The Addiction Severity Index-5 (ASI) is a well-documented instrument [6], administered as an interview with 164 items (some with multiple questions). It is intended to assess addiction severity during the prior 30-day period in 7 areas: medical, employment, drug use, alcohol use, family/social, legal, and psychiatric [7, 8]. The scores within each of the seven areas are reported on a decimal scale that range from 0 to 1, with higher scores indicating greater problem severity.

A socio-demographic form was developed specifically for this study. It contained 17 questions about socio-economic, infectious disease history and family status, and 9 questions about alcohol consumption.

Analysis

Calculations were performed using R 3.4.2 statistical package [9]. Categorical variables in the socio-demographic form were analyzed by the Fisher exact test; continuous variables were analyzed by the Wilcoxon rank-sum test. For analysis of the length of rehabilitation, duration of the rehabilitation programs was divided into short (2 months or less) and long (more than 2 months). The MMPI-2 scales were analyzed using multiple analysis of variance (MANOVA). Two MANOVA models were performed: between subjects MANOVA for completers vs. non-completers, and within subjects MANOVA for completers before/after rehabilitation. Post hoc pairwise comparisons were done with the t-tests: independent sample t-test was used to compare completers and non-completers, paired t-test was used to compare completers before and after rehabilitation. The ASI scales were analyzed by the Wilcoxon signed-rank test (before/after rehabilitation) and the Wilcoxon rank-sum test (completers/non-completers). Benjamini–Yekutieli (BY) method was used to control for erroneous rejections in multiple testing [10]. Missing values were excluded from the analysis.

To evaluate whether PWIDs in our sample could be classified into several meaningful subgroups, k-means cluster analysis of MMPI-2 or ASI scales was performed.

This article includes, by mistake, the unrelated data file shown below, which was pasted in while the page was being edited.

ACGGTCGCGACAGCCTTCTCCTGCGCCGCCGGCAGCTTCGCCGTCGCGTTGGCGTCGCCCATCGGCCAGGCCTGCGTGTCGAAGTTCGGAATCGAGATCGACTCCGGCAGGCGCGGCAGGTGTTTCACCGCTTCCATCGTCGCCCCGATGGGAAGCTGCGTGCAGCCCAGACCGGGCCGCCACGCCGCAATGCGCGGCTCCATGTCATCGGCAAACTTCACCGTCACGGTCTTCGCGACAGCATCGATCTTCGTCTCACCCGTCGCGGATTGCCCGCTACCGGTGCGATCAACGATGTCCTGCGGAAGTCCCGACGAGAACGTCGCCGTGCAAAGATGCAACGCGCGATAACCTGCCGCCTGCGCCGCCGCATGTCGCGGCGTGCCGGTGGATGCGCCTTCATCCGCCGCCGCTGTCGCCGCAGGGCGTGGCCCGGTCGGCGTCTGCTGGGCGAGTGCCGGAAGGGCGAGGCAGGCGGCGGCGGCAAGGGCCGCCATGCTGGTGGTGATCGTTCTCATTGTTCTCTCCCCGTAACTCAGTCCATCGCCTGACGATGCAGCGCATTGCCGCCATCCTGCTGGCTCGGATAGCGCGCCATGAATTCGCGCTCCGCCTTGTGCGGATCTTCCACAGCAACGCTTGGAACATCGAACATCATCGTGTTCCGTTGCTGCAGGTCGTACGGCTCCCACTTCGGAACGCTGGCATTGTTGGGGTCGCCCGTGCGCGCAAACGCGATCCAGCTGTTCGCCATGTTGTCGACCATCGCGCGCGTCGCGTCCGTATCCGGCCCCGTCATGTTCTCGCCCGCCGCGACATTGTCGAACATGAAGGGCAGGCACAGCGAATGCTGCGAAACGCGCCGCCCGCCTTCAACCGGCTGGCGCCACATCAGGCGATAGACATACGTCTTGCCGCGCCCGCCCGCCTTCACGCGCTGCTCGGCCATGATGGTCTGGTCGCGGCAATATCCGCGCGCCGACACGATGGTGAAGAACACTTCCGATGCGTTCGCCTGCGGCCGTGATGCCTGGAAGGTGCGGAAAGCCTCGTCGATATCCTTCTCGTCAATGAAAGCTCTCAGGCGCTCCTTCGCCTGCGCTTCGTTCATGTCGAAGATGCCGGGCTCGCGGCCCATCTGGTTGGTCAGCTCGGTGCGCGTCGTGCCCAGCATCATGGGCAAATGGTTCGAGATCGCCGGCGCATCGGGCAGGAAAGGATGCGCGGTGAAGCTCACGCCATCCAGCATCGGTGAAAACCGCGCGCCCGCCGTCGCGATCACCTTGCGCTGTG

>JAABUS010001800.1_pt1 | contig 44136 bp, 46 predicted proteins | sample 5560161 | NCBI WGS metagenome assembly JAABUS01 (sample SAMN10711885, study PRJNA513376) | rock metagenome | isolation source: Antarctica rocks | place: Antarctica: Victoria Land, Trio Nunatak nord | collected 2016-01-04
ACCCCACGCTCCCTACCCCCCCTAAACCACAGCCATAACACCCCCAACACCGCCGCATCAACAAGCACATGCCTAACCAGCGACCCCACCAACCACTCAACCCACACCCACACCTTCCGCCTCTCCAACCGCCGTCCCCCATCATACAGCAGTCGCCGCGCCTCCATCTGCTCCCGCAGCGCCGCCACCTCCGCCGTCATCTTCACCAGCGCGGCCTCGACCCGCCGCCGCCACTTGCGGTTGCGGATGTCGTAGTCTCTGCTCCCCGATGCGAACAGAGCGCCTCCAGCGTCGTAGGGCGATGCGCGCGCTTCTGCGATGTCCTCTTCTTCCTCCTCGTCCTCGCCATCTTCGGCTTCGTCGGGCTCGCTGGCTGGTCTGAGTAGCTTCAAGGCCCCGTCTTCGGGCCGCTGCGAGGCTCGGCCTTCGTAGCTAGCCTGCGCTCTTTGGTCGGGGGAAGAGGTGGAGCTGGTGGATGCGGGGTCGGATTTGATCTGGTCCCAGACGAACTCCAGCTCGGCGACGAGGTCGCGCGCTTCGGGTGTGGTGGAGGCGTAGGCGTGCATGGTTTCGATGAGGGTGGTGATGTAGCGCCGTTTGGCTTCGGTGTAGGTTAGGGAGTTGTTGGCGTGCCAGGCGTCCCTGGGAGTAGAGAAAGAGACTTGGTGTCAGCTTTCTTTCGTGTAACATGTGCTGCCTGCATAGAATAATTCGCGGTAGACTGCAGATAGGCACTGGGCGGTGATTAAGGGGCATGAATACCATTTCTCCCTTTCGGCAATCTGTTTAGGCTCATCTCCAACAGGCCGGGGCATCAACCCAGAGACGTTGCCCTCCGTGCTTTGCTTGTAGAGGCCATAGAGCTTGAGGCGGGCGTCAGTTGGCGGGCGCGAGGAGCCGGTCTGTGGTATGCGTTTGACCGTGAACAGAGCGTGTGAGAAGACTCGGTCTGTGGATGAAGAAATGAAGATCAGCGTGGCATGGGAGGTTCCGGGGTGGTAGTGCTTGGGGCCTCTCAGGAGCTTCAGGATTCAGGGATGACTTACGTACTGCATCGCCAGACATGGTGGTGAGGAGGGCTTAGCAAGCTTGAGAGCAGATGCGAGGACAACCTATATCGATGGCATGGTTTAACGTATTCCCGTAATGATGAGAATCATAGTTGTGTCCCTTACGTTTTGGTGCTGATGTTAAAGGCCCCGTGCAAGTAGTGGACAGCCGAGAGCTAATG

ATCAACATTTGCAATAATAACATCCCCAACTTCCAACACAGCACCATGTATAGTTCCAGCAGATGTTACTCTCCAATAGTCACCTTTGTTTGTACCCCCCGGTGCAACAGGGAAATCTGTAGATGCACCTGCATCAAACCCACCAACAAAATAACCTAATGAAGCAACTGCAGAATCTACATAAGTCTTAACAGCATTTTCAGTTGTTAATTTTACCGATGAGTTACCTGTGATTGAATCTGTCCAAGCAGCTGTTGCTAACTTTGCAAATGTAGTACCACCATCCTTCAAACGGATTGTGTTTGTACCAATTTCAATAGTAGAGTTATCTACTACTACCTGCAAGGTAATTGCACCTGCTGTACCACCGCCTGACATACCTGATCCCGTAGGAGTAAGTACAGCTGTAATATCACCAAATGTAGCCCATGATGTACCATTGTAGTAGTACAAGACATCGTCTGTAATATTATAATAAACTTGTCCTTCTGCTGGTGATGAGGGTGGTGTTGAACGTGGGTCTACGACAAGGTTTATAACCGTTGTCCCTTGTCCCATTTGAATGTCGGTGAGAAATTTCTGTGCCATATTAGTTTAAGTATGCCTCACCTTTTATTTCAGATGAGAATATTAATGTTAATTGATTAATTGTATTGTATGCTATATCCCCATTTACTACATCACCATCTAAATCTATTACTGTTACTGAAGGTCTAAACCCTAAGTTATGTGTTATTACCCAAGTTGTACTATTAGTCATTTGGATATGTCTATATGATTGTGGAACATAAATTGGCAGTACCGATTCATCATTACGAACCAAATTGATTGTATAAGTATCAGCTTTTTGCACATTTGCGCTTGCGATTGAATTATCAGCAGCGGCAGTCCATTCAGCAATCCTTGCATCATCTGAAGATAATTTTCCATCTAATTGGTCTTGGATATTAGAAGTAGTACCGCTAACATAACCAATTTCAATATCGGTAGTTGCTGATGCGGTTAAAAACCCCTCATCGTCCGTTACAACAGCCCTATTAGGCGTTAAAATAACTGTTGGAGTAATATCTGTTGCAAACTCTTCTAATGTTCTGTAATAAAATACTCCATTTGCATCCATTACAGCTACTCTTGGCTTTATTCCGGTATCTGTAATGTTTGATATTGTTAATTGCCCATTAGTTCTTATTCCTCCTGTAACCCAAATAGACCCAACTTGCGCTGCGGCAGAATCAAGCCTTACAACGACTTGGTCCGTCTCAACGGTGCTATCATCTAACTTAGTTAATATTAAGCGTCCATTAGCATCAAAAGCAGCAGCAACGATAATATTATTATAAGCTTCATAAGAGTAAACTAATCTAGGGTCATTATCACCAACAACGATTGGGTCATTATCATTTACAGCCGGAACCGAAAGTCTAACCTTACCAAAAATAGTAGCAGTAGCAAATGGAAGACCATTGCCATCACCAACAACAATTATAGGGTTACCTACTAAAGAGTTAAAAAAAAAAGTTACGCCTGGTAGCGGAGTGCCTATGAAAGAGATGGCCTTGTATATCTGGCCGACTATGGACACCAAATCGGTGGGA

Results

All rehabilitation clients who were invited to participate agreed to join the study. The study participants were 197 Caucasian adults (144 males, 53 females), ranging in age from 16 to 59 (Additional file 1: Table S1 and Additional file 2: Table S2). Of them, 80 (40.6%) were in long-term programs (6 months and longer), 117 (59.4%) were in short-term programs (1–2 months). Slightly more than half had completed secondary education, one-fourth were married or reported a partner, and about one-fourth reported being employed. Over half reported more than 9 years of addiction, and 59% reported undergoing previous detoxifications. Only 7% reported being homeless. There were no differences in socio-demographic characteristics between men and women, and between participants in shorter versus longer rehabilitation programs.

It was not possible to subdivide participants into meaningful subgroups by cluster analysis on the basis of their baseline MMPI-2 or ASI profiles. All participants bore very similar features on the MMPI-2 profile, forming one homogenous group.

Of the 197 participants, 33 (17%) dropped out of their rehabilitation programs. These non-completers did not have any distinctions in socio-demographic variables (Additional file 1: Table S1 and Additional file 2: Table S2) or in MMPI-2 profile (MANOVA’s F = 0.93, p = 0.51, see also Fig. 1). The non-completers had slightly higher scores on ASI psychiatric scale (p < 0.05, Wilcoxon rank-sum test, BY correction, Fig. 2). The size of the dataset was insufficient to run a multivariate prediction model.
Fig. 1
Fig. 1